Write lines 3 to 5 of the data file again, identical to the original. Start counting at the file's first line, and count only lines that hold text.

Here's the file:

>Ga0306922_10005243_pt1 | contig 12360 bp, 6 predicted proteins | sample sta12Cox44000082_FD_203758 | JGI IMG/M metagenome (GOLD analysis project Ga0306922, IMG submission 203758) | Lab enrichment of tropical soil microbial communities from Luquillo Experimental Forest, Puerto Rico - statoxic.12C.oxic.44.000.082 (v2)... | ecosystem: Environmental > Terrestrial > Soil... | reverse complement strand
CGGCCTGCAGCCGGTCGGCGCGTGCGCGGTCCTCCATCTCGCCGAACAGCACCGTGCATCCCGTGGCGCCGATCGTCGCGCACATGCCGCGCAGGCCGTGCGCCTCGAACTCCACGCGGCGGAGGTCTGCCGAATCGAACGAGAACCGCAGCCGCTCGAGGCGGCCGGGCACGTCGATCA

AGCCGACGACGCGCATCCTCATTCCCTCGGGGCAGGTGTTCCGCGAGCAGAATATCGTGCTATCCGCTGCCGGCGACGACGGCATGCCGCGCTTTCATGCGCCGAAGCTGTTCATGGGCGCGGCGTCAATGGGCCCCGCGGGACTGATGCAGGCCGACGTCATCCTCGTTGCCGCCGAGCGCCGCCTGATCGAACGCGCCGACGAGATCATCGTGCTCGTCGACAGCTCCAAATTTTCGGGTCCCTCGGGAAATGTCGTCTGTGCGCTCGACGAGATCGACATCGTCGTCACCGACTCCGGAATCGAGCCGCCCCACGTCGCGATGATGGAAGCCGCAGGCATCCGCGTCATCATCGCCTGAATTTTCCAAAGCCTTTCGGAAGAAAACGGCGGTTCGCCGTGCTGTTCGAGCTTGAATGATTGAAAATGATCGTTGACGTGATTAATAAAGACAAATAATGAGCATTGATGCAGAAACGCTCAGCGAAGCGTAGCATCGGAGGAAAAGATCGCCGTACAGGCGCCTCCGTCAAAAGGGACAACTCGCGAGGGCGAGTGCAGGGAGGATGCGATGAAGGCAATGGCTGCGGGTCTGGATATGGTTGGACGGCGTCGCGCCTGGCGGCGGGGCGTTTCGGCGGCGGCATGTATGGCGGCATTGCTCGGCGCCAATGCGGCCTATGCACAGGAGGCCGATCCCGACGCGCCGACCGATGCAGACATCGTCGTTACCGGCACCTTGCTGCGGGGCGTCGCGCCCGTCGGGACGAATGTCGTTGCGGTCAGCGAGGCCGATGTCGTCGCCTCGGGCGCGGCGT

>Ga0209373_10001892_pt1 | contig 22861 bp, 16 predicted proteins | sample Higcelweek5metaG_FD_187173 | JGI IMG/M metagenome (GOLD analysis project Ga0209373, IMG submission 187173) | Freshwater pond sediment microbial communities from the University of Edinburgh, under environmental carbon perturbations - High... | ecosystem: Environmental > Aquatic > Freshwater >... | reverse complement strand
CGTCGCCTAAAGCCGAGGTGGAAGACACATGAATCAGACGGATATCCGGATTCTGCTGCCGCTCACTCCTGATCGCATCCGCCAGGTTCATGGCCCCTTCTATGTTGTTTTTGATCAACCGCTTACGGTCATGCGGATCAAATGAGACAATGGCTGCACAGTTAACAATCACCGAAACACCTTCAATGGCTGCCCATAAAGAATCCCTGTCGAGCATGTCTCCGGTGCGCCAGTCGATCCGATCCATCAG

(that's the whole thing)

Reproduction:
AGCCGACGACGCGCATCCTCATTCCCTCGGGGCAGGTGTTCCGCGAGCAGAATATCGTGCTATCCGCTGCCGGCGACGACGGCATGCCGCGCTTTCATGCGCCGAAGCTGTTCATGGGCGCGGCGTCAATGGGCCCCGCGGGACTGATGCAGGCCGACGTCATCCTCGTTGCCGCCGAGCGCCGCCTGATCGAACGCGCCGACGAGATCATCGTGCTCGTCGACAGCTCCAAATTTTCGGGTCCCTCGGGAAATGTCGTCTGTGCGCTCGACGAGATCGACATCGTCGTCACCGACTCCGGAATCGAGCCGCCCCACGTCGCGATGATGGAAGCCGCAGGCATCCGCGTCATCATCGCCTGAATTTTCCAAAGCCTTTCGGAAGAAAACGGCGGTTCGCCGTGCTGTTCGAGCTTGAATGATTGAAAATGATCGTTGACGTGATTAATAAAGACAAATAATGAGCATTGATGCAGAAACGCTCAGCGAAGCGTAGCATCGGAGGAAAAGATCGCCGTACAGGCGCCTCCGTCAAAAGGGACAACTCGCGAGGGCGAGTGCAGGGAGGATGCGATGAAGGCAATGGCTGCGGGTCTGGATATGGTTGGACGGCGTCGCGCCTGGCGGCGGGGCGTTTCGGCGGCGGCATGTATGGCGGCATTGCTCGGCGCCAATGCGGCCTATGCACAGGAGGCCGATCCCGACGCGCCGACCGATGCAGACATCGTCGTTACCGGCACCTTGCTGCGGGGCGTCGCGCCCGTCGGGACGAATGTCGTTGCGGTCAGCGAGGCCGATGTCGTCGCCTCGGGCGCGGCGT

>Ga0209373_10001892_pt1 | contig 22861 bp, 16 predicted proteins | sample Higcelweek5metaG_FD_187173 | JGI IMG/M metagenome (GOLD analysis project Ga0209373, IMG submission 187173) | Freshwater pond sediment microbial communities from the University of Edinburgh, under environmental carbon perturbations - High... | ecosystem: Environmental > Aquatic > Freshwater >... | reverse complement strand
CGTCGCCTAAAGCCGAGGTGGAAGACACATGAATCAGACGGATATCCGGATTCTGCTGCCGCTCACTCCTGATCGCATCCGCCAGGTTCATGGCCCCTTCTATGTTGTTTTTGATCAACCGCTTACGGTCATGCGGATCAAATGAGACAATGGCTGCACAGTTAACAATCACCGAAACACCTTCAATGGCTGCCCATAAAGAATCCCTGTCGAGCATGTCTCCGGTGCGCCAGTCGATCCGATCCATCAG